John Tory

John Tory, known as a Bill Davis acolyte was elected as leader of the provincial Conservatives.  One wonders if this signals the death of neo-conservatism in Ontario? The short answer is no and the long answer is N O.


With John Tory as the new leader of the Ontario Conservatives, how do you view the party and its prospects?  It will take years to get Ontario back from the neglect and disrepair left by the Conservatives under Harris. Meanwhile, they will tell McGuinty he broke promises as he struggles to deal with the mess they left him. Does electing a new leader wipe away the party’s history?


Is John Tory's supposedly more socially conscious image just that or if and when John Tory gets power maybe he'll merely take us down the same path of Harris or Eves, who, we are still suffering ill effects from.  


Actually I like John Tory as the new leader.  He is more to the center than the other two. His community work in Toronto will serve him well. He will unite the Conservatives and McGuinty will have to be on his Ps and Qs.


There are some problems with John Tory, he's pro-private health care, pro-private school tax credit, and pro-welfare bashing. These present a problem for Ontarians. 


From where I stand the Conservative Party will always serve the interests of big business, regardless of who the leader is.  I am worried that John Tory's 'shift to the left' is merely theatre. When he gets elected, he will probably continue the privatization agenda of his predecessors.


But politics, like life, is cyclical, so neo-conservatism will no doubt be on the upswing some day in the future. 


There were neo-conservatives in the Ontario Conservative party in the early 1980s, but they were controlled under the leadership of Bill Davis, a centrist who, as premier, actually expanded the role of government including the imposition of rent controls, the purchase of an oil company, and the creation of TV Ontario. Tory was his chief aide then.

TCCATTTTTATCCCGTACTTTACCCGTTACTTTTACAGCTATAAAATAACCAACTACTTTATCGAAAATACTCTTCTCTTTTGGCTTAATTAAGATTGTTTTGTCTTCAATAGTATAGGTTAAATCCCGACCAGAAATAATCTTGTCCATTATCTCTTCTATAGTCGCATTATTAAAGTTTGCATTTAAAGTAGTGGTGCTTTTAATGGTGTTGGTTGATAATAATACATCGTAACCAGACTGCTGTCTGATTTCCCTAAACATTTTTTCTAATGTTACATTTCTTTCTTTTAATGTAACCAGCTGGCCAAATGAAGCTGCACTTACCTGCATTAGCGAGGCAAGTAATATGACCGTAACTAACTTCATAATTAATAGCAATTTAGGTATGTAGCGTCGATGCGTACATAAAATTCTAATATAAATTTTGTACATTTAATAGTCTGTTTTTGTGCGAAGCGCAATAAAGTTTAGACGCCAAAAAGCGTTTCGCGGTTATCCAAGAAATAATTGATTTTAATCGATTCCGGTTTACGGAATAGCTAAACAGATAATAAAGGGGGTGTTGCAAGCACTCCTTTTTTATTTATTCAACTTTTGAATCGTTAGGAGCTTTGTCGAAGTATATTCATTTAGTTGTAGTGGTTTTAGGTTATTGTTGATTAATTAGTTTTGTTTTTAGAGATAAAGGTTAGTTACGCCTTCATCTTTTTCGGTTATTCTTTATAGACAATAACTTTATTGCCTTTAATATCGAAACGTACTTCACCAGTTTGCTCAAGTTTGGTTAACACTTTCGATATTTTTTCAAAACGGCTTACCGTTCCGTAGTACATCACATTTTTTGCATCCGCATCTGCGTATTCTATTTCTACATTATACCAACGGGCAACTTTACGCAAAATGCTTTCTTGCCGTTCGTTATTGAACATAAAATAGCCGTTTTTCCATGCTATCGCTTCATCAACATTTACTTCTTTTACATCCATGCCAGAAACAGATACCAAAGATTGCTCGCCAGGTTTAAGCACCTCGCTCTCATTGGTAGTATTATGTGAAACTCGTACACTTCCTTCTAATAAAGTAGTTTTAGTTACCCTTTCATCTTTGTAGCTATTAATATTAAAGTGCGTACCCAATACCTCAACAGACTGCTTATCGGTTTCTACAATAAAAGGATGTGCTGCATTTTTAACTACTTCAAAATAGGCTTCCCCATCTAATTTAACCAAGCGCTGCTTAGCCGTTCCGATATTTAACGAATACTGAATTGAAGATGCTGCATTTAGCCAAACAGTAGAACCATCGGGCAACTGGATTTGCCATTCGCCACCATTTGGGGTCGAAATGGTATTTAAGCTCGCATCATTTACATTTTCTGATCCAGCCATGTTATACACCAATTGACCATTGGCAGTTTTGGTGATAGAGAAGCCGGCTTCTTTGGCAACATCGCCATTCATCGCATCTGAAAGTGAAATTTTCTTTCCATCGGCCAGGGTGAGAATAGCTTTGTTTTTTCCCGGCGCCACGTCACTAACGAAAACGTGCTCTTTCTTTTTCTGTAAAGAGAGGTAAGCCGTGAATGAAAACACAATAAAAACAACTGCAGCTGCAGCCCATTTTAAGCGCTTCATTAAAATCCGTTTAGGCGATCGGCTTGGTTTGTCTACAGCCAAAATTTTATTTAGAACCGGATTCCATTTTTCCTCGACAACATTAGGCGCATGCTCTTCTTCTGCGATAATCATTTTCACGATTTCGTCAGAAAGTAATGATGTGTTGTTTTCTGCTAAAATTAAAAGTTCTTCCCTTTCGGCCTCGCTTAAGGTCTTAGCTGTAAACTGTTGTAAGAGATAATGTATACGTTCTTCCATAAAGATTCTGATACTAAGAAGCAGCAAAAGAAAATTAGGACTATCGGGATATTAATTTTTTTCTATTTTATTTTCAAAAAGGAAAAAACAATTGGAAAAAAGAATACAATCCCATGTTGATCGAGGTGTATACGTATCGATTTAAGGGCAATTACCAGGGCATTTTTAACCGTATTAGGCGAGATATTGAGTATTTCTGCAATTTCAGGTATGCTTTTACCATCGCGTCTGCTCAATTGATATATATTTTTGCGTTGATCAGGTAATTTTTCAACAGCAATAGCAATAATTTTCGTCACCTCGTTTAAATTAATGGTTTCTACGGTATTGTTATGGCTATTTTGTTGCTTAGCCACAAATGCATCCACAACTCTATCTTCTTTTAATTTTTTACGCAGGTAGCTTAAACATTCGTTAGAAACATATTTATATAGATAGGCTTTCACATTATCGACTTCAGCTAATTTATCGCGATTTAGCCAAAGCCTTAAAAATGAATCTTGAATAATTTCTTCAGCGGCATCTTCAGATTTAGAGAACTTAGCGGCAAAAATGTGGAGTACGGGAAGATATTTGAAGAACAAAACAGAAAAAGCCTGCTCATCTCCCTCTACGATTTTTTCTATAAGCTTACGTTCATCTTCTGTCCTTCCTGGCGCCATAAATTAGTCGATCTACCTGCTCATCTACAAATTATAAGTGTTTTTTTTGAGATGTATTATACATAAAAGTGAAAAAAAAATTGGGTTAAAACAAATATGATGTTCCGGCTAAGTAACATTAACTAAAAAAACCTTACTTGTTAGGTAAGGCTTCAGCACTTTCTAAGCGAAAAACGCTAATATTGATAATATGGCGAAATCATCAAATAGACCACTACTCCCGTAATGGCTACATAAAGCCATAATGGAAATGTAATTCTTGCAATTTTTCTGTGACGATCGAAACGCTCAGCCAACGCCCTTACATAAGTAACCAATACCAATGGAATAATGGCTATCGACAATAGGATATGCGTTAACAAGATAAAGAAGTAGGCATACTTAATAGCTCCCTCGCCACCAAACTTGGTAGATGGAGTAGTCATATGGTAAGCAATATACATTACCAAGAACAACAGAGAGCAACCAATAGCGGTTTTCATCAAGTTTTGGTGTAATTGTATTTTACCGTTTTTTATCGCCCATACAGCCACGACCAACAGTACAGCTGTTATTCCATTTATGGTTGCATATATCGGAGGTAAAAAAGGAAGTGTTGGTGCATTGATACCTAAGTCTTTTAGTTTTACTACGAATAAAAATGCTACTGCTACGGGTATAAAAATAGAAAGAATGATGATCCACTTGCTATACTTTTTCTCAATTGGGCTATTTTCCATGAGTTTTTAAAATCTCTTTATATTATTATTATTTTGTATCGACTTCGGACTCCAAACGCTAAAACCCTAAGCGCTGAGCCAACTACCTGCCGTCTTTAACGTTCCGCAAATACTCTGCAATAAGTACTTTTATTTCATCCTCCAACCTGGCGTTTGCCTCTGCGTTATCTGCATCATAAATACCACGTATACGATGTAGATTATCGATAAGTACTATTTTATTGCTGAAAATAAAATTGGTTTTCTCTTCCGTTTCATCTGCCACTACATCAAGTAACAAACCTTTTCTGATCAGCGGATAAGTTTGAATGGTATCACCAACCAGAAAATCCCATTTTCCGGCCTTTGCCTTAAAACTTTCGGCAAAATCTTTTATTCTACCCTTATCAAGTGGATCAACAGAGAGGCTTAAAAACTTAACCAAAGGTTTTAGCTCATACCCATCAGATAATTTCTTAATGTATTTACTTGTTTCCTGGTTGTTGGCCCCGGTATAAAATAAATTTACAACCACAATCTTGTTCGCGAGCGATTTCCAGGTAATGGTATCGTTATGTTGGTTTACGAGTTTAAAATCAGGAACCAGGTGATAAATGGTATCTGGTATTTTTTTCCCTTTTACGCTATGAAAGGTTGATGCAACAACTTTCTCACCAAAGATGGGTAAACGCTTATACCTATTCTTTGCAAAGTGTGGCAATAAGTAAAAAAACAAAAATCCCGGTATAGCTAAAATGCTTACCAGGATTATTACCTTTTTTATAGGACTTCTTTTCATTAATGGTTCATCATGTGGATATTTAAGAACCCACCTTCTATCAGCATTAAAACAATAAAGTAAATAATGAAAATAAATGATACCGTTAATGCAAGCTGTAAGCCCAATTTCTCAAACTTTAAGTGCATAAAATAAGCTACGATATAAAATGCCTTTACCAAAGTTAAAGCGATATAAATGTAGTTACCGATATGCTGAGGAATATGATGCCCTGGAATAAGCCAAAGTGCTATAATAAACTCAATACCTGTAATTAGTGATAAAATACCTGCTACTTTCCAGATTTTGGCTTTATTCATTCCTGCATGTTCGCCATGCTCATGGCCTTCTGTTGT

Neo-conservative Harrisites were welcomed back into fold and given the reins of power.  In the run-up to the 2003 election, they produced a platform that called for more tax cuts, a ban on teachers' strikes, more police, a crackdown on illegal immigrants, and a scoop law for the homeless. Much of it was borrowed from Flaherty's leadership campaign platform.


The voters rejected it and elected McGuinty and the Liberals. But the neo-cons did not accept the blame. Rather, they blamed Eves for his uneven performance.  


Surely, Tory's victory should be a wooden stake driven through the heart of neo-conservatism.  But we must remember that on the first ballot 55 per cent of the votes went to Flaherty and Frank Klees, candidates who are far right and both called for two-tier medicare.  With such a demonstration of support within the party, Tory cannot afford to ignore the neo-cons.  Indeed, he will have to reach out to them when platform time comes around.


To appease the neo-cons, Tory will almost certainly have to include a plank about the private school tax credit, he talked about it during the leadership campaign, and another tax cut.


A law-and-order plank would be no problem for Tory because it would reflect his own views, as articulated in last year's Toronto mayoral campaign.  Tory may even agree to some welfare bashing in the platform.  So neo-conservatism is not dead in Ontario. It retains a foothold in the Provincial Conservative party.


And if Tory were to lose the 2007 provincial election, the neo-cons would no doubt reclaim the party leadership and boldly declare I-told-you-so.



I am Clyde Mc Neil for CHON Radio Dateline